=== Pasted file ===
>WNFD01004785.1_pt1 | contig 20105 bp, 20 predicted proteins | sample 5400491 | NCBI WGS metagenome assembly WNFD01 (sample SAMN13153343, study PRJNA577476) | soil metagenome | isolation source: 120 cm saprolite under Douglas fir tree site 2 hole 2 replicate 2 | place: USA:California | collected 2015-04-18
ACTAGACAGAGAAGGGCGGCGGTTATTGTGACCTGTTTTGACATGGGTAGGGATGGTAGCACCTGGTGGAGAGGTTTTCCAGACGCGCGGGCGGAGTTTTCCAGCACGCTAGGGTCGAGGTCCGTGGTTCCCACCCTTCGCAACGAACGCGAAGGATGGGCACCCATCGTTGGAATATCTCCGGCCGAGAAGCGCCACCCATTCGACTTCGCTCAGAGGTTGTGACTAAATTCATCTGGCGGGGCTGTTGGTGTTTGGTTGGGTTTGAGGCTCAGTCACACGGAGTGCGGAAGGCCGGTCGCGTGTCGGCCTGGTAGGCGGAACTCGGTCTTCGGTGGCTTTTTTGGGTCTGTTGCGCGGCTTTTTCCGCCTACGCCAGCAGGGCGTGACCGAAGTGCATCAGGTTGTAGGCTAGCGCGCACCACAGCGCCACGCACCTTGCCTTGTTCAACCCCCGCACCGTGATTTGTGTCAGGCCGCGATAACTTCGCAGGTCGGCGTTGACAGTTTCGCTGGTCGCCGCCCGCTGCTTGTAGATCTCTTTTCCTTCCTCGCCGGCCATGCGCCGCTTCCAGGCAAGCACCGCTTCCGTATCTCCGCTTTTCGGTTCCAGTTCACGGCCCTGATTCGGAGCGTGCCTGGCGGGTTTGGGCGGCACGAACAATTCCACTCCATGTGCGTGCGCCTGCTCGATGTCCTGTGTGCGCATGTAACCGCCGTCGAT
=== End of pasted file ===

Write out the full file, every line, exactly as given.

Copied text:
>WNFD01004785.1_pt1 | contig 20105 bp, 20 predicted proteins | sample 5400491 | NCBI WGS metagenome assembly WNFD01 (sample SAMN13153343, study PRJNA577476) | soil metagenome | isolation source: 120 cm saprolite under Douglas fir tree site 2 hole 2 replicate 2 | place: USA:California | collected 2015-04-18
ACTAGACAGAGAAGGGCGGCGGTTATTGTGACCTGTTTTGACATGGGTAGGGATGGTAGCACCTGGTGGAGAGGTTTTCCAGACGCGCGGGCGGAGTTTTCCAGCACGCTAGGGTCGAGGTCCGTGGTTCCCACCCTTCGCAACGAACGCGAAGGATGGGCACCCATCGTTGGAATATCTCCGGCCGAGAAGCGCCACCCATTCGACTTCGCTCAGAGGTTGTGACTAAATTCATCTGGCGGGGCTGTTGGTGTTTGGTTGGGTTTGAGGCTCAGTCACACGGAGTGCGGAAGGCCGGTCGCGTGTCGGCCTGGTAGGCGGAACTCGGTCTTCGGTGGCTTTTTTGGGTCTGTTGCGCGGCTTTTTCCGCCTACGCCAGCAGGGCGTGACCGAAGTGCATCAGGTTGTAGGCTAGCGCGCACCACAGCGCCACGCACCTTGCCTTGTTCAACCCCCGCACCGTGATTTGTGTCAGGCCGCGATAACTTCGCAGGTCGGCGTTGACAGTTTCGCTGGTCGCCGCCCGCTGCTTGTAGATCTCTTTTCCTTCCTCGCCGGCCATGCGCCGCTTCCAGGCAAGCACCGCTTCCGTATCTCCGCTTTTCGGTTCCAGTTCACGGCCCTGATTCGGAGCGTGCCTGGCGGGTTTGGGCGGCACGAACAATTCCACTCCATGTGCGTGCGCCTGCTCGATGTCCTGTGTGCGCATGTAACCGCCGTCGAT